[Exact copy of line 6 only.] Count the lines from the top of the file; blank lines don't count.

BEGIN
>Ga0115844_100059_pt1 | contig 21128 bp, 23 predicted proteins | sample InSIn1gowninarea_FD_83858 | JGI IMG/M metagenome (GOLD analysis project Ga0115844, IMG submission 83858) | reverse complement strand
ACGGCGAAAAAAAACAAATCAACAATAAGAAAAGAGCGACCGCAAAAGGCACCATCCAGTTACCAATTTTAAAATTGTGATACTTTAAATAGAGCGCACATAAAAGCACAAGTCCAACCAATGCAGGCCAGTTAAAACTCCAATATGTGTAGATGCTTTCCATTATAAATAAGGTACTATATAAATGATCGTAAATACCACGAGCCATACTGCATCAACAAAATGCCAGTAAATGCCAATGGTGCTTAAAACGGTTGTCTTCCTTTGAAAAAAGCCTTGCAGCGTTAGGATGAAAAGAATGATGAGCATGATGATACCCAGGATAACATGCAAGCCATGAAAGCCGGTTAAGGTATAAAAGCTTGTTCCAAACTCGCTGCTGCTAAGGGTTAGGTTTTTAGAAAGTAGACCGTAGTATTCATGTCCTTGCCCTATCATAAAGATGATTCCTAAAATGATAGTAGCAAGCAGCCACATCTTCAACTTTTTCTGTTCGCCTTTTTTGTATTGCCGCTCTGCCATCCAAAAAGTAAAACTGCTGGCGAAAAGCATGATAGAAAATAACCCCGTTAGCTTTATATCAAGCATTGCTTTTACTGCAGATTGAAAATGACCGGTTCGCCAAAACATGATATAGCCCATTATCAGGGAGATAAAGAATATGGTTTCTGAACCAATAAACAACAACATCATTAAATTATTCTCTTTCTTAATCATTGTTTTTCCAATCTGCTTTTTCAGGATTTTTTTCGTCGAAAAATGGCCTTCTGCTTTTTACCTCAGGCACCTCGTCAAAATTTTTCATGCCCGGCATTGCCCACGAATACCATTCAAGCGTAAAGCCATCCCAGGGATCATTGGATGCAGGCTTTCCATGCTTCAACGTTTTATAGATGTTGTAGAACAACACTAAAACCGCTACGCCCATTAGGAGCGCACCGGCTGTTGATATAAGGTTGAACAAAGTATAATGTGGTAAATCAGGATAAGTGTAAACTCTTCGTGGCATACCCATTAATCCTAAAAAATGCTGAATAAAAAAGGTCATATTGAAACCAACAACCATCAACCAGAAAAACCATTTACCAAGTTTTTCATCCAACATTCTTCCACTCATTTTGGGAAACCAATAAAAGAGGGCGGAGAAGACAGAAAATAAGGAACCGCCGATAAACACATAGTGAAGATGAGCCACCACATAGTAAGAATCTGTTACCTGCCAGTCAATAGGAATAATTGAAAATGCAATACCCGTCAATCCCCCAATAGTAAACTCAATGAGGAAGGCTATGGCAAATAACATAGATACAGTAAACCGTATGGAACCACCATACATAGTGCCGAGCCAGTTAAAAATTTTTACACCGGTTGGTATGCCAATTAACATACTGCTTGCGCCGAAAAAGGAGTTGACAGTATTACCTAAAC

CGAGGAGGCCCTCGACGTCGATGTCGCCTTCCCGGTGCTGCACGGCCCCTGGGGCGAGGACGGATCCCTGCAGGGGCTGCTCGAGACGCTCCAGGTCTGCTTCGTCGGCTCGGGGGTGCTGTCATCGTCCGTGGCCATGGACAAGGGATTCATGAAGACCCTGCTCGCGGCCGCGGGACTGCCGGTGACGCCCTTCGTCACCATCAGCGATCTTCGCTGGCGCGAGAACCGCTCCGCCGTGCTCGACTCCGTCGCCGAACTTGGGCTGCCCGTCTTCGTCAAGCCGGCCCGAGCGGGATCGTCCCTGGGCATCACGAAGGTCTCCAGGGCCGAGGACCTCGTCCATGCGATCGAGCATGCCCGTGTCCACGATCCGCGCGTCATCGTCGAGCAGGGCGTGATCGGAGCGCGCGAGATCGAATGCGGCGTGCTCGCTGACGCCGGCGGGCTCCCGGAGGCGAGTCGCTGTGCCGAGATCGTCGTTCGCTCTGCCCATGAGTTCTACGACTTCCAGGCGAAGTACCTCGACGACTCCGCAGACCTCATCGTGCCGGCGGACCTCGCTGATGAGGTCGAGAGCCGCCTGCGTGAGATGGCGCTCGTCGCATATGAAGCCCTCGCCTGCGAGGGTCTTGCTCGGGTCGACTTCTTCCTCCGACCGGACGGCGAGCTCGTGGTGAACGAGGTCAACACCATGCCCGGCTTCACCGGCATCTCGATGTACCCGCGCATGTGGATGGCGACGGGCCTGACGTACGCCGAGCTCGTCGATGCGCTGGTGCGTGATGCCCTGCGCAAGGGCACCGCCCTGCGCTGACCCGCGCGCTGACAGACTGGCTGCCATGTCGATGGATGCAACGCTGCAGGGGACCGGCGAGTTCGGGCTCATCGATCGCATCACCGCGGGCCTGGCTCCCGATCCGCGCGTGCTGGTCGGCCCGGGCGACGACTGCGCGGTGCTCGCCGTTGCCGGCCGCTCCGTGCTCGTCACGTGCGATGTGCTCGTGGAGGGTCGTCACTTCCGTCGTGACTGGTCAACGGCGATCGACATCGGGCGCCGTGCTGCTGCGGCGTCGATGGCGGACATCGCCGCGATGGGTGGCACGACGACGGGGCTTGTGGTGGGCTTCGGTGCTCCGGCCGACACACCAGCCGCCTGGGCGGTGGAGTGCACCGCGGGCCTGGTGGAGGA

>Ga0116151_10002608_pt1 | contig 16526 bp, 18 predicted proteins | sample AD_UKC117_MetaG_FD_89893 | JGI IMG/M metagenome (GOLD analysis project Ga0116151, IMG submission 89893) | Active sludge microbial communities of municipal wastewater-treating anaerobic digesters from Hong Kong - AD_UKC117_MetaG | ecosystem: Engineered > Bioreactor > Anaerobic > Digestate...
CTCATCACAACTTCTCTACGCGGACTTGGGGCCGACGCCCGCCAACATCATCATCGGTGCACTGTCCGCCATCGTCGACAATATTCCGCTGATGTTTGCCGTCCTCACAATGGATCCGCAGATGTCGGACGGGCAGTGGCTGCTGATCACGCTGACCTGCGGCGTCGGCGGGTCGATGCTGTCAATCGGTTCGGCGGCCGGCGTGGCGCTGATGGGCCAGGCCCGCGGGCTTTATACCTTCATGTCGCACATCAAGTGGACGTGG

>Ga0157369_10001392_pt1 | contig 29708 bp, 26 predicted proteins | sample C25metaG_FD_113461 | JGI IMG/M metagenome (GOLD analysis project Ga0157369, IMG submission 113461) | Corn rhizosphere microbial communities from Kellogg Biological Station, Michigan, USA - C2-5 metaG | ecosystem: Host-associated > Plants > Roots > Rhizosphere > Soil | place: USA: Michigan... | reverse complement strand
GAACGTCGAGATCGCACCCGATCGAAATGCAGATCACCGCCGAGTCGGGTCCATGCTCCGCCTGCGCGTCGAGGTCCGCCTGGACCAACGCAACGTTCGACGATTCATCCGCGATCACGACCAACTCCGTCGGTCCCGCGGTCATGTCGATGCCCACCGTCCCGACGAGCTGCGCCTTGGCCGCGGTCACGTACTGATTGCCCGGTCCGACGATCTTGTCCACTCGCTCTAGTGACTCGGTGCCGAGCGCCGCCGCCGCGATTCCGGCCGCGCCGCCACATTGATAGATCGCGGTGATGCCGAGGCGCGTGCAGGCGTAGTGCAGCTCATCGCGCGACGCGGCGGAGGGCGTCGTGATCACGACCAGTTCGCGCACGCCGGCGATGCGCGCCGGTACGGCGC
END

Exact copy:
>Ga0157369_10001392_pt1 | contig 29708 bp, 26 predicted proteins | sample C25metaG_FD_113461 | JGI IMG/M metagenome (GOLD analysis project Ga0157369, IMG submission 113461) | Corn rhizosphere microbial communities from Kellogg Biological Station, Michigan, USA - C2-5 metaG | ecosystem: Host-associated > Plants > Roots > Rhizosphere > Soil | place: USA: Michigan... | reverse complement strand